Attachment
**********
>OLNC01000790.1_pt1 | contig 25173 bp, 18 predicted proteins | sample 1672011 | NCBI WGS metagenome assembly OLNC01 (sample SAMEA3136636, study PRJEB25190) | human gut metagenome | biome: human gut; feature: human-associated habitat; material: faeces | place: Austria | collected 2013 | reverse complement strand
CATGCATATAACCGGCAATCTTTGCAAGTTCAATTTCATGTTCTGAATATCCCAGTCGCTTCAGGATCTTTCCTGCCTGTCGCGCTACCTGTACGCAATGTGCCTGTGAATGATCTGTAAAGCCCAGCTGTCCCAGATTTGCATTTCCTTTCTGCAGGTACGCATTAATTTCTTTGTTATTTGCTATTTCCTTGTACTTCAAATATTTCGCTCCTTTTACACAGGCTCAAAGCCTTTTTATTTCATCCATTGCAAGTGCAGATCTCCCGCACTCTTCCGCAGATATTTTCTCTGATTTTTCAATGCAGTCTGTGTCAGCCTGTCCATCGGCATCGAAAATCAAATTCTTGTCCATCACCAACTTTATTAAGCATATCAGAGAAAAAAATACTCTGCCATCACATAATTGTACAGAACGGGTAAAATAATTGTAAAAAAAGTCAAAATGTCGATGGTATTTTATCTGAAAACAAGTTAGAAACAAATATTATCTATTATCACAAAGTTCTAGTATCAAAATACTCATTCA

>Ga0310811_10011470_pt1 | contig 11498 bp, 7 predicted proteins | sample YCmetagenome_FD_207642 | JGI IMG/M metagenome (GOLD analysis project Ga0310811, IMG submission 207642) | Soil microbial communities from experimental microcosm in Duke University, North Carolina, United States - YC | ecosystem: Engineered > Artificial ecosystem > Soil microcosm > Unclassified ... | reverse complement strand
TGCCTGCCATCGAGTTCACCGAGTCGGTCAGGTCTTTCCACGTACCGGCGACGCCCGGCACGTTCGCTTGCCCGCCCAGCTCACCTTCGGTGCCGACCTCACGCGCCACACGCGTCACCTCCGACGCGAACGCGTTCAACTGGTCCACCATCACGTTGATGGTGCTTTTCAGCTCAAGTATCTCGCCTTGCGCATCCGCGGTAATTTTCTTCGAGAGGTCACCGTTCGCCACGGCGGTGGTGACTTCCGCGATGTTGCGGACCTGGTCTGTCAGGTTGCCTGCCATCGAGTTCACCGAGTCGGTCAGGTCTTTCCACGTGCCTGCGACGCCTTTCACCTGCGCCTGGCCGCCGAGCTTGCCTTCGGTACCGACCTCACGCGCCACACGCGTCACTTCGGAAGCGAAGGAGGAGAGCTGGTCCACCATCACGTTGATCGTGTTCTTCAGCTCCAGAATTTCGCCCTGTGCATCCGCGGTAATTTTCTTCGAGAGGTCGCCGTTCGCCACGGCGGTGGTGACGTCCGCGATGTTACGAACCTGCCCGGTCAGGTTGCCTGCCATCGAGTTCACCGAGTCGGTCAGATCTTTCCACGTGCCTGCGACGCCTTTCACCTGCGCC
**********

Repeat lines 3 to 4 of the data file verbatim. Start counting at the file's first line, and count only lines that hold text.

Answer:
>Ga0310811_10011470_pt1 | contig 11498 bp, 7 predicted proteins | sample YCmetagenome_FD_207642 | JGI IMG/M metagenome (GOLD analysis project Ga0310811, IMG submission 207642) | Soil microbial communities from experimental microcosm in Duke University, North Carolina, United States - YC | ecosystem: Engineered > Artificial ecosystem > Soil microcosm > Unclassified ... | reverse complement strand
TGCCTGCCATCGAGTTCACCGAGTCGGTCAGGTCTTTCCACGTACCGGCGACGCCCGGCACGTTCGCTTGCCCGCCCAGCTCACCTTCGGTGCCGACCTCACGCGCCACACGCGTCACCTCCGACGCGAACGCGTTCAACTGGTCCACCATCACGTTGATGGTGCTTTTCAGCTCAAGTATCTCGCCTTGCGCATCCGCGGTAATTTTCTTCGAGAGGTCACCGTTCGCCACGGCGGTGGTGACTTCCGCGATGTTGCGGACCTGGTCTGTCAGGTTGCCTGCCATCGAGTTCACCGAGTCGGTCAGGTCTTTCCACGTGCCTGCGACGCCTTTCACCTGCGCCTGGCCGCCGAGCTTGCCTTCGGTACCGACCTCACGCGCCACACGCGTCACTTCGGAAGCGAAGGAGGAGAGCTGGTCCACCATCACGTTGATCGTGTTCTTCAGCTCCAGAATTTCGCCCTGTGCATCCGCGGTAATTTTCTTCGAGAGGTCGCCGTTCGCCACGGCGGTGGTGACGTCCGCGATGTTACGAACCTGCCCGGTCAGGTTGCCTGCCATCGAGTTCACCGAGTCGGTCAGATCTTTCCACGTGCCTGCGACGCCTTTCACCTGCGCC